In 2007, Thomas took on the North American Gay Amateur Athletic Alliance, which was holding the national Gay softball championships in Seattle. The NAGAAA claimed to allow non-LGBTQ players, but rules limited their play in tournaments. When opposing players complained that one of the top two teams sported too many non-gay players, Thomas stepped in. She alleged that NAGAAA officials had interrogated players about their sex lives, then disqualified the team for having too many bisexuals. Thomas sued to enforce Washington's brand new Anderson-Murray civil rights law against NAGAAA. Her lawsuit brought national attention to discrimination against bisexuals and resulted in a favorable settlement. The disqualified team received its trophy and medals.

Thomas continued to support the community through her work and through regular, generous donations to organizations such as Lambda Legal.

In 2019, Thomas landed a position as vice president and global employment counsel for F5 Networks.

During her career, Thomas lived in West Seattle, Wallingford, and Queen Anne. After months of working remotely because of COVID, however, Thomas moved to her dream home outside of Langley on Whidbey Island, where she hoped to retire. She would enjoy her new home for only a few months.

Thomas's family and close friends were devastated by her passing. As news of Thomas's unexpected death trickled out, those who knew her expressed shock, admiration, and love on social media and in private calls and messages.

Kevin Jennings, CEO of Lambda Legal, called Thomas "a big personality" who was "full of life and love for her community."

Sen. Pedersen, who worked closely with Thomas for years, said she was "a fierce and zealous advocate for her clients and for the whole LGBTQ community." Pedersen praised Thomas's "vast experience," her "great heart," and her "sense of purpose and determination."

Friends, acquaintances, and people who barely knew Thomas told stories of her acts of unexpected kindness. Close friend Rob Roche, a fellow attorney, admired Thomas's legal skill and determination but knew her better as a "loving, supportive and funny friend" who had "an infectious laugh." "If she thought you needed a hug, she'd give you a hug," said Roche.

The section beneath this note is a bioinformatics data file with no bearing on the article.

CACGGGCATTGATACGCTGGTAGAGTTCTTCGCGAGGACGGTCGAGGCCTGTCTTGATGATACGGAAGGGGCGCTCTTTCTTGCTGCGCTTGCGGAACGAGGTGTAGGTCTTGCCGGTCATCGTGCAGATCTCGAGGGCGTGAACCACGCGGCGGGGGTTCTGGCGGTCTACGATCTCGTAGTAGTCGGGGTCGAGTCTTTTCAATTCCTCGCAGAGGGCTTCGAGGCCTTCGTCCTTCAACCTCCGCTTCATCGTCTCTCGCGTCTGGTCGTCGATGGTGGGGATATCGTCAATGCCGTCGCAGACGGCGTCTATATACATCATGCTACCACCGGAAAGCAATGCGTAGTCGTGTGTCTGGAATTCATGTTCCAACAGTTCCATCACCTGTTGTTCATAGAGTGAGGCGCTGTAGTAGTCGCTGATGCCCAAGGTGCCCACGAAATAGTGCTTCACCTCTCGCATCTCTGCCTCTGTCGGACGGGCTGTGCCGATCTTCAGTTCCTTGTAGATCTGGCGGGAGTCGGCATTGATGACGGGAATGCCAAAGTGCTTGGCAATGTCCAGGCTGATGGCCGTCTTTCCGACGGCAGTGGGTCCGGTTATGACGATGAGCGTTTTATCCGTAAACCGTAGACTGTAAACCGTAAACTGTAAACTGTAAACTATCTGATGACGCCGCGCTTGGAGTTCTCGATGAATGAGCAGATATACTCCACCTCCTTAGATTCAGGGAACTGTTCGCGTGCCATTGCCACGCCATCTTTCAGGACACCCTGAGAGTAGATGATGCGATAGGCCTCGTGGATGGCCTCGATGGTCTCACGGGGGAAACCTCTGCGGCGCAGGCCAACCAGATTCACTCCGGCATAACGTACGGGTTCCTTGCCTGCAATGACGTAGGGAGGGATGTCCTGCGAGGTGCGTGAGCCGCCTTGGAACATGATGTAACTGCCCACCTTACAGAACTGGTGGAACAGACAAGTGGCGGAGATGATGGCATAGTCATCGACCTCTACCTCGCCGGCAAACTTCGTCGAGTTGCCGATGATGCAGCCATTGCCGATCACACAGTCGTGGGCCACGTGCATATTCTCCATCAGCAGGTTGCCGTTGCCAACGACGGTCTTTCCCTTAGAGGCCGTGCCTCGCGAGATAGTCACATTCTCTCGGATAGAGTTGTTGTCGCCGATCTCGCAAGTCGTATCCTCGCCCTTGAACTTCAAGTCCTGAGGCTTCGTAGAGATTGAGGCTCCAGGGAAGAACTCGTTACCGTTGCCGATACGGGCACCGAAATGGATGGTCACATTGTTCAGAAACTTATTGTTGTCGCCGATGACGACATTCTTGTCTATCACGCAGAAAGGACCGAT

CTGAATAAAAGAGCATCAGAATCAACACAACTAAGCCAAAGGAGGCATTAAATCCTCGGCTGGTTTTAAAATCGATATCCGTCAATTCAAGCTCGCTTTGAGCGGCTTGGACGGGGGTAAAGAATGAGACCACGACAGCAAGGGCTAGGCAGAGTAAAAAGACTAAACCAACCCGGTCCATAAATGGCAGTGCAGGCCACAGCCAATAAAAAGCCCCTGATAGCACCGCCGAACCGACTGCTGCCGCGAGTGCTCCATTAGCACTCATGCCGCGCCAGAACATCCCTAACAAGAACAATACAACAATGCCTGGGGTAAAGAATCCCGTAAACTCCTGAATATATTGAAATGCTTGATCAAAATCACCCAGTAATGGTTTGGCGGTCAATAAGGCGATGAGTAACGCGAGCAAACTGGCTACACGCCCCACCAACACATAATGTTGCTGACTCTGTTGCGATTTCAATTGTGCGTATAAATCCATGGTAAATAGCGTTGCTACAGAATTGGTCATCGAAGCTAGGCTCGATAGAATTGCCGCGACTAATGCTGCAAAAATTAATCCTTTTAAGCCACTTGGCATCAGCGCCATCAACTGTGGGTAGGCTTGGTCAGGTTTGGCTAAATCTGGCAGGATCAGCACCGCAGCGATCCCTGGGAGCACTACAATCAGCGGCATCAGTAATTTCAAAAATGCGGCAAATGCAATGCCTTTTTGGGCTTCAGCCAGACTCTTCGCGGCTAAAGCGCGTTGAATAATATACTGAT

Friend JJ McKay recalled Thomas bringing food to the new neighbors next door. Another woman remembered that when her spouse died, Thomas, who barely knew her, was the one who stepped in, explained to her the legal process that would ensue, and guided her through the ordeal.

Friends said Thomas remained devoted to her 87-year-old mother, often visiting and taking her shopping and on other outings. Thomas also bragged endlessly about her nephews. She threw lively parties, joined her close circle of friends for fun-filled dinners, and greeted old friends with unwavering gusto.

The words "force of nature" have been frequently used to describe her. When President Bill Clinton unexpectedly appeared at the Human Rights Campaign's annual dinner in Seattle in 2000, Thomas leapt from her seat, rushed to the front of the room, and, grabbing the president's hand and pumping it, exclaimed, "How are you doing, Mr. President!" She greeted everyone that way.

Suzanne J. Thomas is survived by her mother, Carol Thomas of Seattle; sisters Mary Bannister (Dave) of Normandy Park, Margo Lindberg (Alan) of Issaquah, ; brothers C.J. Thomas of Clinton, Rich Thomas of Renton; and two nieces, two nephews, and one grand nephew. Thomas was preceded in death by her father, Carnot H. Thomas, Jr. of Seattle.

County officials confirmed that Thomas died of natural causes at Virginia Mason Medical Center, but relatives have not yet been informed of the precise cause.

The family expects to hold a memorial service in the coming months.